§ Captain Waterhouse
I can reassure the hon. Gentleman on both the points he has put. Inspectors have just the very power for which he asks, that of entering any premises occupied for the purpose of the business, and clearly the headquarters premises are just as much occupied for the purpose of the business as are any of the branches. If the inspector thinks there are books or invoices, he can, and most probably will, go to where those books and invoices are kept, so that he may see them and satisfy himself on any matter about which he has doubt.
§ Mr. Doland
The Parliamentary Secretary has stated that the inspector will probably go to a certain place; surely it is not expected that a firm will duplicate its invoices 50 times and distribute them among its 50 branches in case the document should be demanded by an inspector. The Parliamentary Secretary should give a more definite assurance than that inspectors, will probably go to the head office, and should say that they must go to the headquarters to obtain information which they desire.
§ Mr. Pethick-Lawrence (Edinburgh, East)
I do not think the Parliamentary Secretary has entirely grasped the point raised by my hon. Friend beside me. The point he had in mind is the very embarrassing position which the shop assistant will be put into if an inspector suddenly turns up at the shop and calls 1156 upon him to produce certain books or documents, or to make statements, in relation to matters over which he has no adequate control, and yet of which he is technically in control at the moment the" inspector arrives. Take, for instance, this illustration. Suppose an inspector comes to a shop and the person in charge of the books, and his second in command, are out for lunch. The inspector may say to an assistant who is present, "You are in charge of this shop for the moment; produce the books and answer certain questions." He may be an employéwho has only been at the shop a few weeks or even days, and he will be put into a position of great difficulty and serious embarrasment if he is called upon to produce books and papers, and answer questions, when in fact such demands ought to be addressed to a person in a much higher position.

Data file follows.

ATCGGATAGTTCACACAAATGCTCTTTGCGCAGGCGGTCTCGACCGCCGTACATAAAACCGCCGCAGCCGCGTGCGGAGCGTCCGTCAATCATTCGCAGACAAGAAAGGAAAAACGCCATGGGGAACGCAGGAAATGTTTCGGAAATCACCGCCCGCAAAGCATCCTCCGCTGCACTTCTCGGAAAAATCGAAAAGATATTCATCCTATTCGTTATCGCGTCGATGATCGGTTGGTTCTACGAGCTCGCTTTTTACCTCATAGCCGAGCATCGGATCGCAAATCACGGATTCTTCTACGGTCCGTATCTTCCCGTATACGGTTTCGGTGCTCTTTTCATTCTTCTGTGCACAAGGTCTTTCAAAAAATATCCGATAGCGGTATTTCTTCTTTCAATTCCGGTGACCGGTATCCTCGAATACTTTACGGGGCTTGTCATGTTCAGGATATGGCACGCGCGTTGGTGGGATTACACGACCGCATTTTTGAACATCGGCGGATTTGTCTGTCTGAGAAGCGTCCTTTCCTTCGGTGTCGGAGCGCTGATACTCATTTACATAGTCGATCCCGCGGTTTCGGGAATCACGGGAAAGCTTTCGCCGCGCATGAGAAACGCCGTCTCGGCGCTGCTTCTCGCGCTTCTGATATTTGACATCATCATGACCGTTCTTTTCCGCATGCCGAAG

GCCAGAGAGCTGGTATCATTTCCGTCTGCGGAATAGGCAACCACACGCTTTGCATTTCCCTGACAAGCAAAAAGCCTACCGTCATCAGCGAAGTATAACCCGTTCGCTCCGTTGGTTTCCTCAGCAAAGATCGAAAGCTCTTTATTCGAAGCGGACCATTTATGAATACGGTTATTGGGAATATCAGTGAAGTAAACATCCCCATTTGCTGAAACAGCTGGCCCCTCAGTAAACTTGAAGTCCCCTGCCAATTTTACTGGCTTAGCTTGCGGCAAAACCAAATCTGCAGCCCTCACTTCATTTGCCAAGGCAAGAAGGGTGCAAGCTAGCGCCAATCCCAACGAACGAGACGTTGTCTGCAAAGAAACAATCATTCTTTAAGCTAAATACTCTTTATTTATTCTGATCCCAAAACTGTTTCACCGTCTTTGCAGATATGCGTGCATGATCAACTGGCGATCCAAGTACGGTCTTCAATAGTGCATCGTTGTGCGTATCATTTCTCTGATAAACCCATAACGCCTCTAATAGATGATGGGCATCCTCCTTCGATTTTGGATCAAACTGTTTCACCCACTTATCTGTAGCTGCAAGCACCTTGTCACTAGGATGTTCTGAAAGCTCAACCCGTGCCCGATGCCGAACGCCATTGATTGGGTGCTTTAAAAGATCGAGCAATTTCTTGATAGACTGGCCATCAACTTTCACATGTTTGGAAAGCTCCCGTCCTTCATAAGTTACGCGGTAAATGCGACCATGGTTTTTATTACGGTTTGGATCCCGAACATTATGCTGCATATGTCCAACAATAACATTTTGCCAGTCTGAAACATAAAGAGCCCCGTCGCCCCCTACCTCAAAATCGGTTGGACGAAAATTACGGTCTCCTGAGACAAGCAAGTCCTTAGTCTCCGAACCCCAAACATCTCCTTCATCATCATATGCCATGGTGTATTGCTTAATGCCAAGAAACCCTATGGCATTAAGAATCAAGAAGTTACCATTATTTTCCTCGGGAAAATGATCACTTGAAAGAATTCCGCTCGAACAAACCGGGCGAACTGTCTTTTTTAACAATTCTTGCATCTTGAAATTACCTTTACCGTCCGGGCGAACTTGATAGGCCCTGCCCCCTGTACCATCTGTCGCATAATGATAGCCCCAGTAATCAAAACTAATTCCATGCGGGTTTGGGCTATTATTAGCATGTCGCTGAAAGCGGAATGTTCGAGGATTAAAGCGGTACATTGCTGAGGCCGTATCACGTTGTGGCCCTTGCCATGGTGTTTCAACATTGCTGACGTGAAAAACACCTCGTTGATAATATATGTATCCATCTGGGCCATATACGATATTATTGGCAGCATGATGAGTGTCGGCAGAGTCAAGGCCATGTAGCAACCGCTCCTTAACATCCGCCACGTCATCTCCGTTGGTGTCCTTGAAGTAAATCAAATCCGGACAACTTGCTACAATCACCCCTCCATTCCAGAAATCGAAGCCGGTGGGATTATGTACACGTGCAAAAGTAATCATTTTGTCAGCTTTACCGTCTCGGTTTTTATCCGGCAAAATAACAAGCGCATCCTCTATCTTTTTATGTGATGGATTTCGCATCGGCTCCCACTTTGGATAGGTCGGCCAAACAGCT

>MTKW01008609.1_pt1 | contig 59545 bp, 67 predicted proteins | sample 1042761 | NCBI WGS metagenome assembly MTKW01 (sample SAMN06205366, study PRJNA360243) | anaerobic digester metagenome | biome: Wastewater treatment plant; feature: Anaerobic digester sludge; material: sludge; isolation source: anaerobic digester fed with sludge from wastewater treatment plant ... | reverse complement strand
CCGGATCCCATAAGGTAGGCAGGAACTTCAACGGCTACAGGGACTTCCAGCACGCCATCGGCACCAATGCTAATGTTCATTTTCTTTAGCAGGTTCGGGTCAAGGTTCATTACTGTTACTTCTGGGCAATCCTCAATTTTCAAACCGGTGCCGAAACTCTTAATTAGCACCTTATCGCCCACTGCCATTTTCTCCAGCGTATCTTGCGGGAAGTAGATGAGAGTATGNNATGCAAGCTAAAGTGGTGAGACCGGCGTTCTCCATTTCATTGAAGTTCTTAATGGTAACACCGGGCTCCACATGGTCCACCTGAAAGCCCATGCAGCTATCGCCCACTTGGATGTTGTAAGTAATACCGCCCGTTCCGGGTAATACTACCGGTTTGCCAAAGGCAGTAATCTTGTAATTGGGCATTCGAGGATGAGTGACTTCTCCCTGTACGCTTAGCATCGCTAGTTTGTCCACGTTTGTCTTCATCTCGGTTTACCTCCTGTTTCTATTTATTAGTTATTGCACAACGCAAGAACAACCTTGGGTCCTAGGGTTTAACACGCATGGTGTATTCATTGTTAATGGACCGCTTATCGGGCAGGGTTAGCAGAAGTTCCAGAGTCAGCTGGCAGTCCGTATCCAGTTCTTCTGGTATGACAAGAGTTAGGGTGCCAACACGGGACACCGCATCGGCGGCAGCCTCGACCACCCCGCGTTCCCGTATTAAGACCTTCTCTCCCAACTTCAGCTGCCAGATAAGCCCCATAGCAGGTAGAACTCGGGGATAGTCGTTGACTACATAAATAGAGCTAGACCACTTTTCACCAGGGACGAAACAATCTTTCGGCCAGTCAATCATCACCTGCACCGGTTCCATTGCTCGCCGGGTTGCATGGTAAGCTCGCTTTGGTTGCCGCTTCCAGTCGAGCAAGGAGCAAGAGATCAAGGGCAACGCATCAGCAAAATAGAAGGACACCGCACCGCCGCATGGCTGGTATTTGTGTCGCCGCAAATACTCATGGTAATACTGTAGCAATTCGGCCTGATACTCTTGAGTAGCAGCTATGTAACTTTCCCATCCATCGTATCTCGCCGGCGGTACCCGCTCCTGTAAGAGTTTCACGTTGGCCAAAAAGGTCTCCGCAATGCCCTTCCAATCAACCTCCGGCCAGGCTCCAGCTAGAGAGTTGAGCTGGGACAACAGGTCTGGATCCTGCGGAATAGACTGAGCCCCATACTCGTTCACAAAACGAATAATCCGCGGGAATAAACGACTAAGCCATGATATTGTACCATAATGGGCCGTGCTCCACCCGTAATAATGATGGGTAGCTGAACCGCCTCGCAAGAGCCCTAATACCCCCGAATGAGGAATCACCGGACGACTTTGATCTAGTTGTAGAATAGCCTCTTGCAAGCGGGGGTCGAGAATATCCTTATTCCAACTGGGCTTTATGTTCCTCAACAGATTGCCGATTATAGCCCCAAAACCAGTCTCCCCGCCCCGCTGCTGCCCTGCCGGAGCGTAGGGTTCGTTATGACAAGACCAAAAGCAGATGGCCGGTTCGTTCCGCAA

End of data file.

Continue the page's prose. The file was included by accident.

§ Captain Waterhouse
Clearly an inspector who goes into a branch shop will not expect to find there invoices which are not normally issued from there. He would find out where the invoices were kept and would go to the office from which they are normally issued. My right hon. Friend the Member for East Edinburgh (Mr. Pethick-Lawrence) raised another point, but I think that that also could be dealt with by the common sense of the inspector. It is laid down in the Bill that inspections are to be made at reasonable times, and I think it would be only fair to assume that it would not be a reasonable time for such an inspection if there were only on office boy in charge.
§ Question, "That the Clause stand part of the Bill," put, and agreed to.